16 May 2016

Regarding the 10 yr old. I would decline signing this document.

A. C. Dye

16 May 2016

I would first call the Notary Hotline to confirm the requirements for my state....then refuse to sign since it is considered an illegal act ....noting my journal of 1st calling the Notary Hotline and my refusal to sign (if permitted by my state).

A. C. Dye

16 May 2016

I would first contact the Notary Hotline to find out the requirements of my State and if permitted refuse to notarize based on it being an illegal act. Note everything in my journal.

Sonia Little

16 May 2016

I'd reject it in a heartbeat! a "person!!" Especially a child!!! for sale? Come on. I don't know what the 2 people who said they'd notarize was on. 😠

Steven Coyne

16 May 2016

The example given, i.e. The "purchase" of a human being, is an over the top, obvious scenario of "illegality". We're I, as a Notary, required to determine the legality of transactions in all documents fo which I was asked to notarized, I would, without question, need a law degree and proof that I passed the Bar Exam in my state. All would agree, notary or not, most or even ALL documents we are asked to notarized are somewhat more nuanced than a flagrant infringement of the 17th amendment or any other Constitutional amendments for that matter.

Mark P Weisberg

16 May 2016

I would have a different take on this question because in addition to being a Notary Public I am also a Constable. As such I am considered to be a peace officer, sworn to uphold the laws of the commonwealth. Now the conundrum: Do I follow the law as it pertains to the notarial act, or do I report what would generally be perceived as an illegal contract that puts the minor child at risk?

zenda z

16 May 2016

Can't read this. Comment box covers the entire article

Zenda Zender

16 May 2016

The comment box covers the entire article. Have to submit comment to read.

Sandra Tarbet

16 May 2016

I would get all the information I could get as if I were going to notarize it. Then I would call the police. No way am I going to be a part of an illegal/immoral action. This is child slavery. If I lost my notary over it, so be it.

Robin

16 May 2016

Your duty as a notary is to verify the persons signature that is all. I would notarize it and then report it.

M. Martinez

16 May 2016

It is difficult for me to believe that any state would permit the notarization of a document such as the one put forth in this scenario, but "California law says Notaries have a duty to perform authorized notarial acts when requested." I could not and would not in good conscious comply with this notarial request. Period.

James

16 May 2016

Even if I was a notary in a state where I'm not allowed to determine the legality of a document, if I ever got a document like this that was illegal, I would still refuse it. Like I said in the comment in my last post, what is the signer going to do? Report me for official misconduct? They would have to know that they would be exposing themselves too. No jury in their right mind would convict a notary for refusing to notarize an illegal document like that.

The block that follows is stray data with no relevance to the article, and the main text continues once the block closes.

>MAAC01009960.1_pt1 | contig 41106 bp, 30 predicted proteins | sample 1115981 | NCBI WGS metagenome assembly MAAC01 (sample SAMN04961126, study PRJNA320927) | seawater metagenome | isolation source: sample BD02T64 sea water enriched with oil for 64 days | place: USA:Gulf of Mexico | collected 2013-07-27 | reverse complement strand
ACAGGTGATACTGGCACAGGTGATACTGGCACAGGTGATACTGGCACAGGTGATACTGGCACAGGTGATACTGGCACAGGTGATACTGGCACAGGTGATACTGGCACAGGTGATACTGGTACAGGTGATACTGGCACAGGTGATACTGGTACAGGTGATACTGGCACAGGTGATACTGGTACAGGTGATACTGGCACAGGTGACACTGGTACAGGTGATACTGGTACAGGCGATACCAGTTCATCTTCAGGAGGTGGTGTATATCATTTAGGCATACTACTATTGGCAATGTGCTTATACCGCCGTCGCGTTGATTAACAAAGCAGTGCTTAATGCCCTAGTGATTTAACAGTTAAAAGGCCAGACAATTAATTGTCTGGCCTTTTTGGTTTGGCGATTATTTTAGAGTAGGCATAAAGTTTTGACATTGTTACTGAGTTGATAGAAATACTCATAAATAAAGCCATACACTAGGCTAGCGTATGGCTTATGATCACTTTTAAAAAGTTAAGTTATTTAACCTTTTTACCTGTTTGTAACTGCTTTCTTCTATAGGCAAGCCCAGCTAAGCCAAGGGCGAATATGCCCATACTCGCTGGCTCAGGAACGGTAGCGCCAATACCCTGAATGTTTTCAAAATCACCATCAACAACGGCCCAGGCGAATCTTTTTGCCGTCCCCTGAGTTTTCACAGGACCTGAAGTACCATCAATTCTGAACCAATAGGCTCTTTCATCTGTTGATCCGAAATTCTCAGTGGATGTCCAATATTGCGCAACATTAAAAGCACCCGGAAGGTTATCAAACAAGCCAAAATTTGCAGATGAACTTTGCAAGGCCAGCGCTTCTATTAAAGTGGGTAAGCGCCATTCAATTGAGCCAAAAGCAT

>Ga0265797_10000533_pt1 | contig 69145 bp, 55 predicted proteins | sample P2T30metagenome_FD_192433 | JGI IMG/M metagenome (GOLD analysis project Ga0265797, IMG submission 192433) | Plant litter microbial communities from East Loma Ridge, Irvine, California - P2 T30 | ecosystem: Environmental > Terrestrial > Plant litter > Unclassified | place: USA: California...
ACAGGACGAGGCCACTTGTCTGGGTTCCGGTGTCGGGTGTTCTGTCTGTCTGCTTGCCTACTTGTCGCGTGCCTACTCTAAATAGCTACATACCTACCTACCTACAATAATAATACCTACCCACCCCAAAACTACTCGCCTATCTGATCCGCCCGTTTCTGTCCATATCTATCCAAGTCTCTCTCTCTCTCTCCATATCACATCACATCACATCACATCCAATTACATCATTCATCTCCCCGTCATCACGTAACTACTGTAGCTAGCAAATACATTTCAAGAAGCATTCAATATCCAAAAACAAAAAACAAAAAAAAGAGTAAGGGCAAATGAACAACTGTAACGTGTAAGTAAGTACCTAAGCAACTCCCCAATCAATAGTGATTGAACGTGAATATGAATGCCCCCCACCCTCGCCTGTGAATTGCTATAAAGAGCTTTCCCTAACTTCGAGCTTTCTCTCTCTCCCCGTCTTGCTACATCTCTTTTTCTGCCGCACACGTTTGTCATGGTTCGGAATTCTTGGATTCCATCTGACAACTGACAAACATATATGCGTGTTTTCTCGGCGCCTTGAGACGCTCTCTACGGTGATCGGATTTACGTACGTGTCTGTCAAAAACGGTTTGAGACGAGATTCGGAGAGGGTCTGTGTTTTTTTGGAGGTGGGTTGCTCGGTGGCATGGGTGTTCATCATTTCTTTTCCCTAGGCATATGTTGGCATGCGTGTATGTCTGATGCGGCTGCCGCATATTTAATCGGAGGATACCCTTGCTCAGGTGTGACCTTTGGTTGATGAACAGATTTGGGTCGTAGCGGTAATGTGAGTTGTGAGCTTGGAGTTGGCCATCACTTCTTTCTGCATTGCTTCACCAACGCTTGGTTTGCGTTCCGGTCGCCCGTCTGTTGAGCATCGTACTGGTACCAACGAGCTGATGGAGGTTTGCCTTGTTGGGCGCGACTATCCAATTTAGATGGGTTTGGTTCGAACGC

Emma Morales

16 May 2016

Since when we have the right to sell a human. I don't notarize any document staying that is a selling of not only a kid any human.

Priscilla McGriff

16 May 2016

I would not notarized that document.

Dawn Guthrie-Clark

16 May 2016

Human trafficking is a horrible crime. "Indentured servitude" is the same as slavery, and chances are that this child was going to do more than wash the dishes. I would have them sign my book and get their ID. I would notarize or not notarize depending on which would be least likely to arouse suspicion. I would then leave and immediately call the police.

Anthony

16 May 2016

None of us is there to evaluate the validity of the document. Our morals and opinions can't cloud our responsibility to perform notarizations properly. If the signer has valid ID and meets the other criteria required to perform the requested act then why are we trying to figure out the legality of his contract. That's the signer's responsibility. In addition, if the contract is illegal then it automatically will be unenforceable (invalid). Why let your opinions/ morals cloud your responsibility to notarize documents?

Ron T

16 May 2016

For California I recommend reading Penal Code: 236.1(a)., And see California Assembly Bill 477.

Poem Bongiovi

16 May 2016

You gotta be kidding with an article like this. You are the reason this country is in as poor a shape as it is. In EVERY aspect of the law, there is the letter of the law and the spirit of the law. You must have enough common sense to know when to obey the right set of morals, and if you go "by the book" when you see a CHILD being sold, you don't deserve to be alive, as you have zero morals, and zero neurons.

Diann Perkins

26 May 2016

As for the document on the 10 year boy, I wouldn't notarize it, because it shouldn't be hand written if the document legal. The sale or to slave anyone is not moral